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Contagion and migration in South Asia

The lockdown in South Asia has led to mass migration of people back to their home towns/villages as the work opportunities in urban centres shrink or are no longer available. This poses a public health risk to rural areas as migrants may spread the virus when they return and these areas are ill-prepared to handle the crisis due to poor healthcare infrastructure. Preliminary analysis by Shonchoy (2020) has shown that this is indeed likely since the outbreaks outside of Dhaka have been strongly correlated with migration patterns, potentially due to returning migrants bringing the disease from Dhaka, Chittagong or internationally. We aim to extend this analysis to India and Pakistan using data on migration for the three countries combined with locality level data on coronavirus cases and healthcare infrastructure. We will also analyse the loss in consumption/food security for rural communities dependent on remittance income, and its distributional implications.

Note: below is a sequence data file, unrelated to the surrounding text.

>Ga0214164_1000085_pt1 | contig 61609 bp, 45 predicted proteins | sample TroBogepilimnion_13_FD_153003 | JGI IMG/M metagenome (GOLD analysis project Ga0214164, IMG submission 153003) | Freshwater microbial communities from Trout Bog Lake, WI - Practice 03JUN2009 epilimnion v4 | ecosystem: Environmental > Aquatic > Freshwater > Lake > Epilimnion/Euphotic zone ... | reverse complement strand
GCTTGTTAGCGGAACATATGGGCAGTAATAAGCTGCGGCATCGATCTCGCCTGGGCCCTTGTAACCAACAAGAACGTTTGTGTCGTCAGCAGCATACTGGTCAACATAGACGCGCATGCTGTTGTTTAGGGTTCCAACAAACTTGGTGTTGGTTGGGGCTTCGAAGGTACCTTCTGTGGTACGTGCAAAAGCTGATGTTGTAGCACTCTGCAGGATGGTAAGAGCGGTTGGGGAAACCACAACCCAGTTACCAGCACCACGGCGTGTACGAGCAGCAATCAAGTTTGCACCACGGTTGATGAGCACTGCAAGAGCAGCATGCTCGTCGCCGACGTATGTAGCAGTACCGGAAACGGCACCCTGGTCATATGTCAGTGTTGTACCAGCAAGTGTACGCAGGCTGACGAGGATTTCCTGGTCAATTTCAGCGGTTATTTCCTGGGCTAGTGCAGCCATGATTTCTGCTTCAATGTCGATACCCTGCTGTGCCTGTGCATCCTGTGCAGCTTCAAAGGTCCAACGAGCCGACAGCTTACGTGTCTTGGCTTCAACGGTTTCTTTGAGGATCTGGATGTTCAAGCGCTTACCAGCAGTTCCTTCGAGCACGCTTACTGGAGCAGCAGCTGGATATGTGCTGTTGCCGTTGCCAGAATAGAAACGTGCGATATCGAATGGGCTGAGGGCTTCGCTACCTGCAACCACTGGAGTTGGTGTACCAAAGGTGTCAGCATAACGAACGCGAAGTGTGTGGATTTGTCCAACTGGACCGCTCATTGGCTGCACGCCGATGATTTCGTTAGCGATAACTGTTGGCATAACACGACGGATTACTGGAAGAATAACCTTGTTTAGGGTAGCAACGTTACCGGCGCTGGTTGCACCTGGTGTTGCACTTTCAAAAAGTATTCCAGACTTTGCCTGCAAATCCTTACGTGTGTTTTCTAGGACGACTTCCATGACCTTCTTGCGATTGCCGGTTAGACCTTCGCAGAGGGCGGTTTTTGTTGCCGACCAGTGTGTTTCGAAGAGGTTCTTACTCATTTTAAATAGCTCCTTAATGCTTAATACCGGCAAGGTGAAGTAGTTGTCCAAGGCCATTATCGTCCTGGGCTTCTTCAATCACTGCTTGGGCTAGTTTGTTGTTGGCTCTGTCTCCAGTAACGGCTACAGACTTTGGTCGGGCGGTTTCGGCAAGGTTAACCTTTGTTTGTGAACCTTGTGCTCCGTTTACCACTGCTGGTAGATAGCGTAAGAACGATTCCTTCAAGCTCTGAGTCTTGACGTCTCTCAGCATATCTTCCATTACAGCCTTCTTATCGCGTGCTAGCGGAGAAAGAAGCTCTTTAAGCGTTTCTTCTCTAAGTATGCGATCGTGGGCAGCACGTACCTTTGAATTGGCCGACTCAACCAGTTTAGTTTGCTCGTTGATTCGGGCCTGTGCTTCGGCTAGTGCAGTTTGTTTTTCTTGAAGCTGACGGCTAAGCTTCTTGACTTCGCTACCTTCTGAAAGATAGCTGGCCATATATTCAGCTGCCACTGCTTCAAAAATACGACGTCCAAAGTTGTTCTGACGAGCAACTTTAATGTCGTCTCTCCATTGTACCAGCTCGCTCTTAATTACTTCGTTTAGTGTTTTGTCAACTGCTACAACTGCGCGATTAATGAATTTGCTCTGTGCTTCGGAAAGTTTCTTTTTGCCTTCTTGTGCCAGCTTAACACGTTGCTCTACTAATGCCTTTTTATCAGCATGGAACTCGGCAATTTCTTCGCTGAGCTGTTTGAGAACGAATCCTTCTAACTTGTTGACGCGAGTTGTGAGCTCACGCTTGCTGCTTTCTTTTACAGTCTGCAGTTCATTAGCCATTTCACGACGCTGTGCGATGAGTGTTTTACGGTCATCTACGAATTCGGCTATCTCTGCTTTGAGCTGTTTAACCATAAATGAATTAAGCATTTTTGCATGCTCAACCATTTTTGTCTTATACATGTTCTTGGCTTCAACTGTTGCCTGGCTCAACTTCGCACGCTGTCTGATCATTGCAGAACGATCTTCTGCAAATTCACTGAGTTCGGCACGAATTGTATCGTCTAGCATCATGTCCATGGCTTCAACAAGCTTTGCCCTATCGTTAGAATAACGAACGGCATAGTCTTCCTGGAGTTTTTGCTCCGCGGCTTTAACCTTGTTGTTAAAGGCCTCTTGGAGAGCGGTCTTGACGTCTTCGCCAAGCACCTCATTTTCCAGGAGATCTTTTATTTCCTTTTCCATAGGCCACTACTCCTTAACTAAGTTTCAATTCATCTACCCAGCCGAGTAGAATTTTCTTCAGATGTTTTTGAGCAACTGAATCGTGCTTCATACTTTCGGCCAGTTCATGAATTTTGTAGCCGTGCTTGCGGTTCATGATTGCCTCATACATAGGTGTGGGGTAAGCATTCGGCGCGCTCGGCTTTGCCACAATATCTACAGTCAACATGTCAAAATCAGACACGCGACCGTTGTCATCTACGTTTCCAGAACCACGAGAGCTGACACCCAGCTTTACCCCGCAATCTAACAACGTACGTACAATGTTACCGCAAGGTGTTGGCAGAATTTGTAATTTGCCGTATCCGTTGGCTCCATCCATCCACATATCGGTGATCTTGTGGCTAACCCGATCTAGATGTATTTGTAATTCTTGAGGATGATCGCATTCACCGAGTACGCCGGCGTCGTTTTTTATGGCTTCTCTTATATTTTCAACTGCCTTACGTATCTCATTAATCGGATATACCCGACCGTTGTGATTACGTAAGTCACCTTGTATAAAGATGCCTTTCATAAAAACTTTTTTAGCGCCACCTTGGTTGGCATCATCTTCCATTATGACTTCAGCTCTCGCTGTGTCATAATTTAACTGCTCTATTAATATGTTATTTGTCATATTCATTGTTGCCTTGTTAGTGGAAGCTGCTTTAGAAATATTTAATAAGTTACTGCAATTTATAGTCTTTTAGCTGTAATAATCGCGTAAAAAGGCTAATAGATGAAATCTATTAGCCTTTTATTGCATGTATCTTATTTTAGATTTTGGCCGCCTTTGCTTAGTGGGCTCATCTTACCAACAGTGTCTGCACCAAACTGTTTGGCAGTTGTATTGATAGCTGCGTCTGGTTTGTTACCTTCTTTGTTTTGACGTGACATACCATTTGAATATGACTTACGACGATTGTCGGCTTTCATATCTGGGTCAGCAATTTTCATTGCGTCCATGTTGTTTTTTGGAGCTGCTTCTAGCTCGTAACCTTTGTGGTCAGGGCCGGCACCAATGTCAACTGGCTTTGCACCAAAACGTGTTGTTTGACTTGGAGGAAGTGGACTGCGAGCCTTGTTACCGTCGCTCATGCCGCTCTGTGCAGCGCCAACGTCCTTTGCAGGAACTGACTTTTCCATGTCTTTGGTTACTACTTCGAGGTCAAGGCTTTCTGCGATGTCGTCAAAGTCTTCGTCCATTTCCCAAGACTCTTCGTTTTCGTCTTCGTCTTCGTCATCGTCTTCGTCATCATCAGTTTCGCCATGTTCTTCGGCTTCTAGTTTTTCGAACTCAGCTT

Lead investigator:

Jean Nahrae Lee

Affiliation:

World Bank

Primary topic:

Inequality & poverty

Secondary topic:

Health, physical & mental

Region of data collection:

Asia and Oceania

Country of data collection

Bangladesh

Status of data collection

Planned

Type of data being collected:

Publicly available

Unit of real-time data collection

Country/Municipality

Frequency

Weekly